Marc Spitz: Jagger: Rebel, Rock Star, Rambler, Rogue

Marc Spitz: Jagger: Rebel, Rock Star, Rambler, Rogue

B

Jagger: Rebel, Rock Star, Rambler, Rogue

Author: Marc Spitz
Publisher: Gotham Books

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It’s been nearly five decades since The Rolling Stones helped upend the social order in England and America—so much so that Sir Mick Jagger’s easy acquiescence into the ruling class rankles a lot of feathers, not least among them Keith Richards’. But because the long hair, sullen attitude, frank sexuality, open drug use, and wanton flirtation with devilry that the Stones embodied have seeped so deeply into mass culture, it’s easy to forget precisely what a shocking figure Jagger once was—and that he was, at least for a time, a canny, powerful artist as well as a publicity lightning rod.

Former Spin staff writer Marc Spitz attempts to redress the balance with Jagger: Rebel, Rock Star, Rambler, Rogue. It’s more a critical examination of the singer’s life than a straight biography, though it offers plenty of year-to-year context, judiciously used secondary sources, and a number of interviews to thicken the base. The best of these comes from Carly Simon, who recounts the making of “You’re So Vain”—to which Jagger contributed an uncredited, unmistakable backing vocal—with a delicious anecdote about Jagger pushing Harry Nilsson (the planned backup singer) out by sheer vocal force. “Simon was so inspired by Mick’s contribution that she later rerecorded her lead vocals,” Spitz writes.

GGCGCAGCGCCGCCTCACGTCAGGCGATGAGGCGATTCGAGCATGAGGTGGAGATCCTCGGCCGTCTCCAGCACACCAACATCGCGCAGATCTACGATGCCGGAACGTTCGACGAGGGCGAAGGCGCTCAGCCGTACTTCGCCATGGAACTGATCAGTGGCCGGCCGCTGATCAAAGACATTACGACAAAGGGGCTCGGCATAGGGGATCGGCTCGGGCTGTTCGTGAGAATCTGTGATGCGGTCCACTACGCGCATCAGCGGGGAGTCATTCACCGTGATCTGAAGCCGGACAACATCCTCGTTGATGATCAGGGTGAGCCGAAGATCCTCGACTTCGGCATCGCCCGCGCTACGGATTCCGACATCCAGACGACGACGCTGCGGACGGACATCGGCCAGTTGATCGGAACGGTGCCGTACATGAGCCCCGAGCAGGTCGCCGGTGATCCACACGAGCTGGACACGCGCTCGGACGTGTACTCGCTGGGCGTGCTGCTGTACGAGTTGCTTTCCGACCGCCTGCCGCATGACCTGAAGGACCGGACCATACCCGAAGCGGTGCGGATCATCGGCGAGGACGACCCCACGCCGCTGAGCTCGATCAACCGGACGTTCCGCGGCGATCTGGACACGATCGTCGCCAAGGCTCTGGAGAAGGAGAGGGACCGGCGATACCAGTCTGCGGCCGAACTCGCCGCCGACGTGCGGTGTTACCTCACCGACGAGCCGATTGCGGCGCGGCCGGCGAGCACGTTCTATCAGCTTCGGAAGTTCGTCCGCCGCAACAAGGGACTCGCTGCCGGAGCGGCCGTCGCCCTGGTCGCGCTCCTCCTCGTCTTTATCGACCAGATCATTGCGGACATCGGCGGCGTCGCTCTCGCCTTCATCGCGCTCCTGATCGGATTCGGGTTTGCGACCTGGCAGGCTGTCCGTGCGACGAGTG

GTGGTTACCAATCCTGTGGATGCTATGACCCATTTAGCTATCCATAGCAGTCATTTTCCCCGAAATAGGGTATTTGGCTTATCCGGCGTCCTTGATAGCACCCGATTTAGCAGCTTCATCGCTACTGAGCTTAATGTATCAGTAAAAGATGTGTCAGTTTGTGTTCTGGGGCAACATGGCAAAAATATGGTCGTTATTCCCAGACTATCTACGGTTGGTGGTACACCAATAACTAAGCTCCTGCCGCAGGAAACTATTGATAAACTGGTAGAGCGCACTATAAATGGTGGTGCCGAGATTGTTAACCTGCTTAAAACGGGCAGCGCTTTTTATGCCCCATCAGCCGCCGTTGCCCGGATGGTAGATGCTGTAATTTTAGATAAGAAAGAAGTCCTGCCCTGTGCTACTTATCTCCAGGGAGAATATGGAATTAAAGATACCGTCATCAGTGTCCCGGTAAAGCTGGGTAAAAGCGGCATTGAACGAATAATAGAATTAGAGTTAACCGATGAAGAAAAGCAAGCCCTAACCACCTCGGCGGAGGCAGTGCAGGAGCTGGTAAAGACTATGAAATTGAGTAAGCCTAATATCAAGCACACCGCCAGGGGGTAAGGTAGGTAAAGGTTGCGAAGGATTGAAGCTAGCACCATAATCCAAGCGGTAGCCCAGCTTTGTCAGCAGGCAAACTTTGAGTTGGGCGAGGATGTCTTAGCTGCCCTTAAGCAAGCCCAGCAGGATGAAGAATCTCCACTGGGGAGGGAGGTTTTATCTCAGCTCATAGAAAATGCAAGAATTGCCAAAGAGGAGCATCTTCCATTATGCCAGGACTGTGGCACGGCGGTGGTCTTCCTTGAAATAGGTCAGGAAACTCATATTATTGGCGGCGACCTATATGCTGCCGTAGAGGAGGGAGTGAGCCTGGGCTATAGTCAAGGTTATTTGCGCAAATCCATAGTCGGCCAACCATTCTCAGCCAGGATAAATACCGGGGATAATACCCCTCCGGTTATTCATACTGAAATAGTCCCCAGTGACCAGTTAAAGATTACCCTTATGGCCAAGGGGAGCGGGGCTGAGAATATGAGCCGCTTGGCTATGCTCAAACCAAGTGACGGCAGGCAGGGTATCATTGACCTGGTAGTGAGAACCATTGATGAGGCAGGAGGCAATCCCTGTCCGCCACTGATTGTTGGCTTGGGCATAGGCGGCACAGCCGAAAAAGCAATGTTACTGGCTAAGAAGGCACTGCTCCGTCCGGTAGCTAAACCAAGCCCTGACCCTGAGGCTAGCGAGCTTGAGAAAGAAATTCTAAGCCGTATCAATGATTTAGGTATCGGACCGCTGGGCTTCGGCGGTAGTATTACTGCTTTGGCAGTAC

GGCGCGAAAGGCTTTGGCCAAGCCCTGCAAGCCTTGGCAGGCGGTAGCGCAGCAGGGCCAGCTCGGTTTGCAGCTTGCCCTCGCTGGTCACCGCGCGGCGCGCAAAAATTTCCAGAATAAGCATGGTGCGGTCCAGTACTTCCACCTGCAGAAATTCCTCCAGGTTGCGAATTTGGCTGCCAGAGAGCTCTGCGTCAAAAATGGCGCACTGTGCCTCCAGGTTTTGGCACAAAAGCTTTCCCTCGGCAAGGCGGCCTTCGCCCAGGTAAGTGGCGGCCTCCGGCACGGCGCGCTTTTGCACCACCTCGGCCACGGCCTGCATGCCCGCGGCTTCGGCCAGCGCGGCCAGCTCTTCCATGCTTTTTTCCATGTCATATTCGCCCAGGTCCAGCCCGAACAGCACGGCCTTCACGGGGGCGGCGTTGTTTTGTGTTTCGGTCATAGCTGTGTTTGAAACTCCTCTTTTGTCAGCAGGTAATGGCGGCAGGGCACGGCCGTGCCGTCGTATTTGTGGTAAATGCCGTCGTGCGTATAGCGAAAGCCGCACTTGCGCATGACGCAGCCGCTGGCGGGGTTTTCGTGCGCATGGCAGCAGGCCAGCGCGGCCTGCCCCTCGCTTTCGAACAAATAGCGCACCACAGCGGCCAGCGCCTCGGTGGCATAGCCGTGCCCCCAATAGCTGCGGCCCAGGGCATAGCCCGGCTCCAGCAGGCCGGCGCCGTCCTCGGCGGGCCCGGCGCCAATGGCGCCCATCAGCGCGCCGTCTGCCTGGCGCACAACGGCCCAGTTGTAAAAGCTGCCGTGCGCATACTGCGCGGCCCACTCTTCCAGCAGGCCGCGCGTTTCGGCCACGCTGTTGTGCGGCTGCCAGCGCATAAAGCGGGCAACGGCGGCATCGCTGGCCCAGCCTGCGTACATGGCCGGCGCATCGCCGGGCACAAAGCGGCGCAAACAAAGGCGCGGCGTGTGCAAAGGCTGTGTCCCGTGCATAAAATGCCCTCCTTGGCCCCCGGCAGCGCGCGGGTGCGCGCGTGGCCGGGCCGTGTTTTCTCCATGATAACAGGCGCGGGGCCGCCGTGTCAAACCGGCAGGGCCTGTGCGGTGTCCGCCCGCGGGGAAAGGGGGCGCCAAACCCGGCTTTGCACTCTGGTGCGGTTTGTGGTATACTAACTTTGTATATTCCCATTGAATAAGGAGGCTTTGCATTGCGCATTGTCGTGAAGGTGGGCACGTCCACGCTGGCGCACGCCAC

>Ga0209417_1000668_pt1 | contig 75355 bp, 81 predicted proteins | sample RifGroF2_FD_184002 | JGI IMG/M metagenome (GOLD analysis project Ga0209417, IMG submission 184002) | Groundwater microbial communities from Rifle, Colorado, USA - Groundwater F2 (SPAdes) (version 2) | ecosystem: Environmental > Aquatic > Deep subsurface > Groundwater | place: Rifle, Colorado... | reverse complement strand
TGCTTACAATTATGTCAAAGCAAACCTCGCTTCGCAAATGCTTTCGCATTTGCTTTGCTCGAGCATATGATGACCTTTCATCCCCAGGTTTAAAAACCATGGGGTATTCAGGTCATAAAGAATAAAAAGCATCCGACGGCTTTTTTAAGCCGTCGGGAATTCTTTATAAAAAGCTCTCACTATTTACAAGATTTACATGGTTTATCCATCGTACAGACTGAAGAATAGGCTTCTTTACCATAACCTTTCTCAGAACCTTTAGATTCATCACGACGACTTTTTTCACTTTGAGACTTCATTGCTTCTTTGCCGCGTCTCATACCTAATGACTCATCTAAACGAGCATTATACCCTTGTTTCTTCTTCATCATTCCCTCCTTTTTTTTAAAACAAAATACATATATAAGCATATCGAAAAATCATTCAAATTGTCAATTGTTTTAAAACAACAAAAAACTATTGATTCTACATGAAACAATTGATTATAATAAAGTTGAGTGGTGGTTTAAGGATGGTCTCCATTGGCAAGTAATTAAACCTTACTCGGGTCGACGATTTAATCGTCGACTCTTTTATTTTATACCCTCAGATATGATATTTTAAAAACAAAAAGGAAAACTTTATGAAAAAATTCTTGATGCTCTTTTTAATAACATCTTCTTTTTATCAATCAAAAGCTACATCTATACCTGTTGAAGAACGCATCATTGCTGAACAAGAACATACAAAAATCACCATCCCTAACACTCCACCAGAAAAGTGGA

It says everything about the Stones’ fall from critical favor after 1972’s Exile On Main St. that “You’re So Vain,” from 1974, gets its own chapter, rather than the trio of albums the Stones made after Exile. Spitz is sharp on why, calling Goats Head Soup (1973), It’s Only Rock ’N’ Roll (1974), and Black And Blue (1976) “personality records […] They’re great because, like certain Jack Nicholson or Robert De Niro films, the root artist is appealing and the work of art marks a fascinating time in pop history, not because they contain, as with their late ’60s run, one killer song after another. They’re The Passenger or New York, New York, not Five Easy Pieces or Taxi Driver.” 

Spitz’s worthwhile points are sometimes lazily set up: The above quote is preceded by “They were not, as widely accused, sucking in the ’70s”—Sucking In The Seventies being the Stones’ own term, from a 1981 compilation. (The book appears to have been loosely edited at best, with several phrases repeated in close proximity.) But Spitz’s analyses are felt and reasonable, not glib, even given a subject who is often just that.

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